The KHADI exhibition honours the past. But it also wants to be a promise for the future. And for this to happen, khadi as an economic activity needs to overcome the stagnation of the present. This is the vision which informs the work of Martand Singh and his team of designers and researchers. For more than two years they have reached out to the spinners of Ponduru and the weavers of Phulia, honouring their skills and giving them renewed hope to ably employ them. It has been inspiring for me to be a small part of this process. I want to acknowledge here this debt of gratitude, to a past which we have shaped together, to the present of a remarkable design and team effort, and perhaps to a future which we can all share, in India and beyond.

Introduction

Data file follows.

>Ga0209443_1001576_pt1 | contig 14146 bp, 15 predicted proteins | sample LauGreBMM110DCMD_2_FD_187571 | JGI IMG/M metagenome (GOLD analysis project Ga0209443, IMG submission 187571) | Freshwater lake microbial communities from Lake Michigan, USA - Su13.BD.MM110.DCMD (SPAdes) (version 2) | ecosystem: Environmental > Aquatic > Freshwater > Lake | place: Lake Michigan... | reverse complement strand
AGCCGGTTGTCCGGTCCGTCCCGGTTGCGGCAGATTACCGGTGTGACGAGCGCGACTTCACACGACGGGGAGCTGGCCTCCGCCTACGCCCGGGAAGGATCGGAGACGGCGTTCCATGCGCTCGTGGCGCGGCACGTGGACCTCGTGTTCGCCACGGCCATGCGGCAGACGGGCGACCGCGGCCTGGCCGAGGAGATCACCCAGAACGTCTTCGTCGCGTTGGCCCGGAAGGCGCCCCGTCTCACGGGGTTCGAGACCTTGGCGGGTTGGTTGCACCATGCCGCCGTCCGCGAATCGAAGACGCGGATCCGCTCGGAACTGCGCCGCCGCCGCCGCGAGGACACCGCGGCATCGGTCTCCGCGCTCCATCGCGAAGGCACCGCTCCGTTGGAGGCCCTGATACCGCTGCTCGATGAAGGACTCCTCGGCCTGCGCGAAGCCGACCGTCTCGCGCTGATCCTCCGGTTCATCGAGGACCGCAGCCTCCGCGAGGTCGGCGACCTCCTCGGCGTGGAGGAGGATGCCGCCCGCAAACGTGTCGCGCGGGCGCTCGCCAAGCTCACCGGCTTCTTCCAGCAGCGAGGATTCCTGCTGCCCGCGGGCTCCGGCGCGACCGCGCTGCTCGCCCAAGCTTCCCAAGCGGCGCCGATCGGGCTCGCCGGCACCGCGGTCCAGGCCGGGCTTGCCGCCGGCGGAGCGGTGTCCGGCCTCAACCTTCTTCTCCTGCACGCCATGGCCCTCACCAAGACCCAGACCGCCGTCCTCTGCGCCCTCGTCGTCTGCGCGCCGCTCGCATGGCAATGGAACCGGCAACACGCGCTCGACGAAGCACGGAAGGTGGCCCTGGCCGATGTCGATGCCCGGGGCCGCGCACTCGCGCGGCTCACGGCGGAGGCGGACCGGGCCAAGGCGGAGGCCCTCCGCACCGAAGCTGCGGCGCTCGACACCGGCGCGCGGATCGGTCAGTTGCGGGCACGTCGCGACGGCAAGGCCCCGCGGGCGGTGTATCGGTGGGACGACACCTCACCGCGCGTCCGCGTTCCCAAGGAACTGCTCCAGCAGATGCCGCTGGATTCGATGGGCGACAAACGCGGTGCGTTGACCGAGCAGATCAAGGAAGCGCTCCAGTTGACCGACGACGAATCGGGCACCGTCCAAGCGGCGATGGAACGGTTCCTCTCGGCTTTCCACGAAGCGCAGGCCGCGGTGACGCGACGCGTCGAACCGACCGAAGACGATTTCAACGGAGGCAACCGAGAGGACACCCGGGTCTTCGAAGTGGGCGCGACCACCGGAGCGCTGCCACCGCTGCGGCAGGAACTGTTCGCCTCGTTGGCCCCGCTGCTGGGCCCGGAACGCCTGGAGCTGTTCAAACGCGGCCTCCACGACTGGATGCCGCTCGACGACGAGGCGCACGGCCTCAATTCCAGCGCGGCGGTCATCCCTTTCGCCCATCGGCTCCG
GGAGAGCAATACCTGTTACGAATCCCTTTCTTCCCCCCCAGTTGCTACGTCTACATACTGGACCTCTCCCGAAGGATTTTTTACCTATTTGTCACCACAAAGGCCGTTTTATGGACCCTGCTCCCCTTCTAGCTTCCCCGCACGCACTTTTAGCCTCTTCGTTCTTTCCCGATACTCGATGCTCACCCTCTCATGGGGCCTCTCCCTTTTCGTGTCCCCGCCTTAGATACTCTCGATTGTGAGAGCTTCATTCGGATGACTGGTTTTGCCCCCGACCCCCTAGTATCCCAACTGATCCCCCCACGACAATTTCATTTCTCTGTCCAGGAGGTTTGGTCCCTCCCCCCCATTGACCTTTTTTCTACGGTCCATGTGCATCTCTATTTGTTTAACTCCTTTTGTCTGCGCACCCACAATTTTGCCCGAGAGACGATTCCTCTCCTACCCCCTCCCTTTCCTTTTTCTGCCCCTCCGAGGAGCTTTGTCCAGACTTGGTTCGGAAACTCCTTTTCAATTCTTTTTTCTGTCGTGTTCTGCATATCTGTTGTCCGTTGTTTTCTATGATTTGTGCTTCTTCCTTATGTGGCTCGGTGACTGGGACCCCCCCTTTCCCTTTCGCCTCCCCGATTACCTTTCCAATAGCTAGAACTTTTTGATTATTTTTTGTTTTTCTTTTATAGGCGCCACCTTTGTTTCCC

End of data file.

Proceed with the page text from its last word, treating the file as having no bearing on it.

Khadi. Even in the 21st century, this word evokes instantly, for most Indians, the image and sensation of a robust, home-spun cotton fabric. A cloth that is porous, cool, and absorbent when worn in India's scorching summers but also surprisingly insular in its winter chill. A more distant, and now fading, impression is one of khadi as "the livery of India's freedom", of Mahatma Gandhi clothing with consummate vision, an entire struggle for national independence. Closer to our heart is the awareness that, more than fifty years later, wearing khadi remains everywhere, as a legacy of the Mahatma, a potent symbol of public service. We are reminded, in this, of the public responsibility invested in state office by a democratic nation. We are also reminded, if more peripherally, of the contribution to society of many self- appointed, but often well-meaning, subcultures of alternative ideology and creative pursuit. Less apparent to most Indians today is the value of khadi as the last surviving vestige of what was once the world's finest cotton spinning and weaving tradition. More significant, but perhaps equally unsung, is the support that its production provides to the lives of nearly a million poor artisans, an estimated 80 percent of whom are women In the Indian sensibility, this fabric continues to somehow appropriate more roles and meanings than any other.